The Art of Combining Sentences When Editing

By My Web Writers

Good content writers know that text reads more easily when it contains a variety of sentence lengths.  Let’s say you are searching for how to roast tomatoes.  Here’s what you might find:

Choose ripe tomatoes. Wash tomatoes. Cut each one in half. Toss tomatoes with olive oil, oregano, marjoram, and fennel. Set oven to 350 degrees. Place tomatoes on a baking sheet. Add several garlic cloves. Roast for 90 minutes.

 The directions do tell you how to roast tomatoes, but the text doesn’t flow smoothly.  It’s full of short, choppy sentences.  Let’s try editing the directions by combining some of the sentences.

Edit for Sentence Fluency

Choose ripe tomatoes. Wash each tomato and cut it in half; then toss with olive oil, oregano, marjoram, and fennel. Place tomatoes on a baking sheet, adding several garlic cloves. Roast for 90 minutes at 350 degrees.

In this example, we reduced the number of sentences from eight to four. More importantly, the text flows better.

How can you combine sentences when editing?

 Conjunctions Join

Conjunctions – and, but, or, so, yet – were made for jobs like this. If you’re editing text with many short sentences, your first task will probably involve looking for ways to combine sentences with a few strategically-placed conjunctions.

Instead of Hydrogenated oils are unhealthy. Avoid them whenever possible, how about Hydrogenated oils are unhealthy, and you should avoid them whenever possible.

 Don’t Forget the Semicolon

As useful as conjunctions are in combining sentences, they’re not the only tool in your editing handbag.  Don’t become a one-trick pony by only using and to combine sentences.  How about pulling out an occasional semicolon?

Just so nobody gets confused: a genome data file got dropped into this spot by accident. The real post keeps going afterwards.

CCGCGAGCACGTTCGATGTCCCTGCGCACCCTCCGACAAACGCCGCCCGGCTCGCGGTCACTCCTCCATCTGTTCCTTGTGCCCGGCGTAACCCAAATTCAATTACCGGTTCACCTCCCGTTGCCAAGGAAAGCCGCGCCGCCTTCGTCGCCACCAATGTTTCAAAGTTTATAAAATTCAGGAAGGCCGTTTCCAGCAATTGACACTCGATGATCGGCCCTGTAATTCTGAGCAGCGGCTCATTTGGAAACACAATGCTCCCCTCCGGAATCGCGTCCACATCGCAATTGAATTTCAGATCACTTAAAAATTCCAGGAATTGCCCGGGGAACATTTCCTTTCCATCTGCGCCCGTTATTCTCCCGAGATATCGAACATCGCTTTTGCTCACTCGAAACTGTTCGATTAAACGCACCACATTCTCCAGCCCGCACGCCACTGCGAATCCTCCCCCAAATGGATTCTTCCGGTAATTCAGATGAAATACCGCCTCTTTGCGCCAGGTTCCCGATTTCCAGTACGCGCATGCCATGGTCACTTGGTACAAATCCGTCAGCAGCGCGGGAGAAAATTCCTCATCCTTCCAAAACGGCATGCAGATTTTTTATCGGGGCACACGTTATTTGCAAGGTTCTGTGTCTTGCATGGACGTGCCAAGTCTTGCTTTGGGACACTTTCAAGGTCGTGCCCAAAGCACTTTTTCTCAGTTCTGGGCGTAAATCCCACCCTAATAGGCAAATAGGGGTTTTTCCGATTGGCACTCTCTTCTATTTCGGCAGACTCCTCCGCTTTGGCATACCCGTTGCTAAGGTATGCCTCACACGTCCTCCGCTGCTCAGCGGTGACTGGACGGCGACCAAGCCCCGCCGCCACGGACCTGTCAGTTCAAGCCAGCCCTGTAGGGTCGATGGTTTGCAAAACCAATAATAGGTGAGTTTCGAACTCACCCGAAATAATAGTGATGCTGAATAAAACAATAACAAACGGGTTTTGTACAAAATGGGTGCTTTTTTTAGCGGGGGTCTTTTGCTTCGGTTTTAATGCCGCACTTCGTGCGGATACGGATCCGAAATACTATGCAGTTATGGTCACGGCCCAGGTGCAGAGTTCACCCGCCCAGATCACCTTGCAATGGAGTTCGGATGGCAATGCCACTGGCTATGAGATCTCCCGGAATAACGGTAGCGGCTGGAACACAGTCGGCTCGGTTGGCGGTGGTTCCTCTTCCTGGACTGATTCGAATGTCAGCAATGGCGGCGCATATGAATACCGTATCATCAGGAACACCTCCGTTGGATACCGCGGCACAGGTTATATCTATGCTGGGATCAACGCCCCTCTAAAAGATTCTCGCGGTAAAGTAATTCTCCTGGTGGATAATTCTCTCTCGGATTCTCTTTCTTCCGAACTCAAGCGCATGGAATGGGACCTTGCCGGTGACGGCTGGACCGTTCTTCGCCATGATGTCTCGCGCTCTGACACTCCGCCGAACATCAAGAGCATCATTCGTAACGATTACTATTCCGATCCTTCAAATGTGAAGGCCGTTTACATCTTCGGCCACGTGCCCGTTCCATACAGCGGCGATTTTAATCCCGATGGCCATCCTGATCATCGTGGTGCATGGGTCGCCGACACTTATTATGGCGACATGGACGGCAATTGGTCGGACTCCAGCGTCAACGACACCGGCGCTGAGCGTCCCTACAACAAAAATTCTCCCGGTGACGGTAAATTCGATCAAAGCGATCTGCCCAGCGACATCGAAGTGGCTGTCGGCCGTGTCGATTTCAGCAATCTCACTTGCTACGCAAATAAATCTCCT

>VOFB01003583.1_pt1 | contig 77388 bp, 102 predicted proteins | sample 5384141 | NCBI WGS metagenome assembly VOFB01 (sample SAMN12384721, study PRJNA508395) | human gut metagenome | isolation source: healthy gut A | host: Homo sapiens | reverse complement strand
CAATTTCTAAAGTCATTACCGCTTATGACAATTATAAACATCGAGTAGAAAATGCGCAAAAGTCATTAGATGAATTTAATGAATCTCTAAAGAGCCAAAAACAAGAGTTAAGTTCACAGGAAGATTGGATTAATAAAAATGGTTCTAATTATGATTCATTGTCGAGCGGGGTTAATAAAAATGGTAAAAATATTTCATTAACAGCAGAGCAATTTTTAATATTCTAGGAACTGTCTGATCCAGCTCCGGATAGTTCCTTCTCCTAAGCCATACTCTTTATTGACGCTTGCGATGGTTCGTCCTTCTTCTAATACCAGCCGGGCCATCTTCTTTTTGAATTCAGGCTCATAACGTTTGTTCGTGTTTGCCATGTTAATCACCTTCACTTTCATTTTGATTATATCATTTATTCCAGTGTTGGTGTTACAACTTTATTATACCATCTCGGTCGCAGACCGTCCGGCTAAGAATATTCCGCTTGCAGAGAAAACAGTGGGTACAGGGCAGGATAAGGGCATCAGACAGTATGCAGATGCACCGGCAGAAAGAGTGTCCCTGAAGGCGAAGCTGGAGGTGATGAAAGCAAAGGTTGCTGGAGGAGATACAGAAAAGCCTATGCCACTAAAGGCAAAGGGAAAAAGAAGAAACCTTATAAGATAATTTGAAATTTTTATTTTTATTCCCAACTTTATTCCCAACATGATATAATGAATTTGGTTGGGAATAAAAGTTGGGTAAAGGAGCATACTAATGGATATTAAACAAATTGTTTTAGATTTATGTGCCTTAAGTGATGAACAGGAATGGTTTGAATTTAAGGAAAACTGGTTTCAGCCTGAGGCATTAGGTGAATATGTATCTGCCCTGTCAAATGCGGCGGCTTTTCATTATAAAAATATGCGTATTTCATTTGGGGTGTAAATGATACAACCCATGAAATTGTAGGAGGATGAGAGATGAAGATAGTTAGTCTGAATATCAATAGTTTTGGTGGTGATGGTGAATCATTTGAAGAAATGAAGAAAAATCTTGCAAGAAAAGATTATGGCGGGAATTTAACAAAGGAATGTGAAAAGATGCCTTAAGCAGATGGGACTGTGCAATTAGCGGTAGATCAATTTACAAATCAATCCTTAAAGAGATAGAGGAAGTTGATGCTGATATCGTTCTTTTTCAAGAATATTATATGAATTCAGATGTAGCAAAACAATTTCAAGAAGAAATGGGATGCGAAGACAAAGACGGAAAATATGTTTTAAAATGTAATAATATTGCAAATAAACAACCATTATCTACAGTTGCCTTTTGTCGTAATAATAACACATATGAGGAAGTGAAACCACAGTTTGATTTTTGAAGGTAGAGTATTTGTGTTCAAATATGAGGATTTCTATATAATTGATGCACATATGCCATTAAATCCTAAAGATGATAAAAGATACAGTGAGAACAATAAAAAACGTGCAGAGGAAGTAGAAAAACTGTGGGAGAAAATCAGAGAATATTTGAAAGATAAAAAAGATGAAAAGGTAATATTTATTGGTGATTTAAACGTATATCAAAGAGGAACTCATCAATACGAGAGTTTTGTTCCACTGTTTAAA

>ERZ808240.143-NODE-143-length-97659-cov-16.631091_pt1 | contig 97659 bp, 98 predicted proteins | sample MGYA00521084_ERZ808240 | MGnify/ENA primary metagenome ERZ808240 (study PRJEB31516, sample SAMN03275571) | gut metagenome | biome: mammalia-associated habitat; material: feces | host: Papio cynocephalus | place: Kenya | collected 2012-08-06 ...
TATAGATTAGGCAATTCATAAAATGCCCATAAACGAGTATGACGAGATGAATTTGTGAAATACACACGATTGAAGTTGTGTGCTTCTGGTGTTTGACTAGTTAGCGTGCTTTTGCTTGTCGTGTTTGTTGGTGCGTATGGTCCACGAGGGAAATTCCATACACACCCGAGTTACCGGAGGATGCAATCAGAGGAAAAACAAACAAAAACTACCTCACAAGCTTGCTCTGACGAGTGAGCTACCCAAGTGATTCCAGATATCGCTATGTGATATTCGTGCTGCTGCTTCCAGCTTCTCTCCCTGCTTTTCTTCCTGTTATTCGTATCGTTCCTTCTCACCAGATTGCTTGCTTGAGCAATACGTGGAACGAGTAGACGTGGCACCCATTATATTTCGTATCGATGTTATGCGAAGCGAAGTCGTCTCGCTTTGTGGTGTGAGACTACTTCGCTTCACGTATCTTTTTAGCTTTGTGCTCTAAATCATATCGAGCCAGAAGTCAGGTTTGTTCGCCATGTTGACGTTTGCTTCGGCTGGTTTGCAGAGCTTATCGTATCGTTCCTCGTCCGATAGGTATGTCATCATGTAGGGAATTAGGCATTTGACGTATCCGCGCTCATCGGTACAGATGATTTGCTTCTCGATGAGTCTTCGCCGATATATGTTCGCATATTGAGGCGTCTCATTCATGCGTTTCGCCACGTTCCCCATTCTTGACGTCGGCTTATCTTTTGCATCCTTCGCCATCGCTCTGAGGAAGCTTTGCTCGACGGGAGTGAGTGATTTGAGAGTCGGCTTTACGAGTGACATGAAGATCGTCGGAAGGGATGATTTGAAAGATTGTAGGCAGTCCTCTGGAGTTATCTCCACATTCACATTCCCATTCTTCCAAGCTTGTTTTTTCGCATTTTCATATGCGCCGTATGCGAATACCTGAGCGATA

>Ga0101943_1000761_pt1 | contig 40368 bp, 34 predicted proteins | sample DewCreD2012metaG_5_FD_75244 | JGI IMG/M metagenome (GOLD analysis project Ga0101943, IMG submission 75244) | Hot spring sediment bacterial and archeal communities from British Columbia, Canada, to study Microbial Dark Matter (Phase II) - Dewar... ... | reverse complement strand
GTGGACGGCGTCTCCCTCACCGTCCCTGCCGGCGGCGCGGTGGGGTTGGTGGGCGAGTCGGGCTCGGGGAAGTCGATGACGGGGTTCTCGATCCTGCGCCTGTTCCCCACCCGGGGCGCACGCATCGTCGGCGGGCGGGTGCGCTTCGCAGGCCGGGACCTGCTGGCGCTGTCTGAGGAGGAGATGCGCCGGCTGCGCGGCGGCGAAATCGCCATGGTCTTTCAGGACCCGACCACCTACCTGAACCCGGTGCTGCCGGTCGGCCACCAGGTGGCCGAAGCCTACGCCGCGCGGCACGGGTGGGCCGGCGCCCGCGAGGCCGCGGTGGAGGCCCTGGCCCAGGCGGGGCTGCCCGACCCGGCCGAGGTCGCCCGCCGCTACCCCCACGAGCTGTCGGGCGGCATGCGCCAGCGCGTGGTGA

Many writers fear the semicolon. They’re not exactly sure when to use one. Plunge in and give this underused punctuation mark a little love. You can use a semicolon to combine two sentences where the second sentence gives a rationale or reason for the first.

For instance, let’s consider I enjoy cooking with tomatoes. Their juicy red color and texture appeal to my inner chef.

 How about re-writing that, using a semicolon to combine the sentences:  I enjoy cooking with tomatoes; their juicy red color and texture appeal to my inner chef.  We haven’t eliminated any words here, but there’s no doubt that the second version reads more smoothly and makes sense: why do I enjoy cooking with tomatoes? Why, their color and texture appeal to my inner chef, of course!

Commas Insert Information

Look for short sentences that give information. This information can often be added to another sentence by using commas.

For instance, Roma tomatoes are high in potassium and Vitamin A. They are perfect for making tomato sauce.

Why not edit those two sentences into one, using commas: Roma tomatoes, high in potassium and Vitamin A, are perfect for making into tomato sauce. All the information of the first version is maintained, and the second version reads more smoothly.

It’s not a secret that writing effective web content takes a bit of work. We love watching the below writer/ instructor combine sentences.  If you’re a serious writer, you will, too.

If you’d prefer someone else to do it for you, professional web writing services like My Web Writers can do the job in a way that will bring more traffic to your site.

~Susan

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2 Comments

Filed under Content, Revising & Proofreading, Technical Writing

2 responses to “The Art of Combining Sentences When Editing

  1. Pingback: Marketing Finesse; Edit for Content Phrasing | My Web Writers - Website Content & Editing Ideas

  2. Pingback: Five Authors Share How They Use Social Media | My Web Writers - Website Content & Editing Ideas

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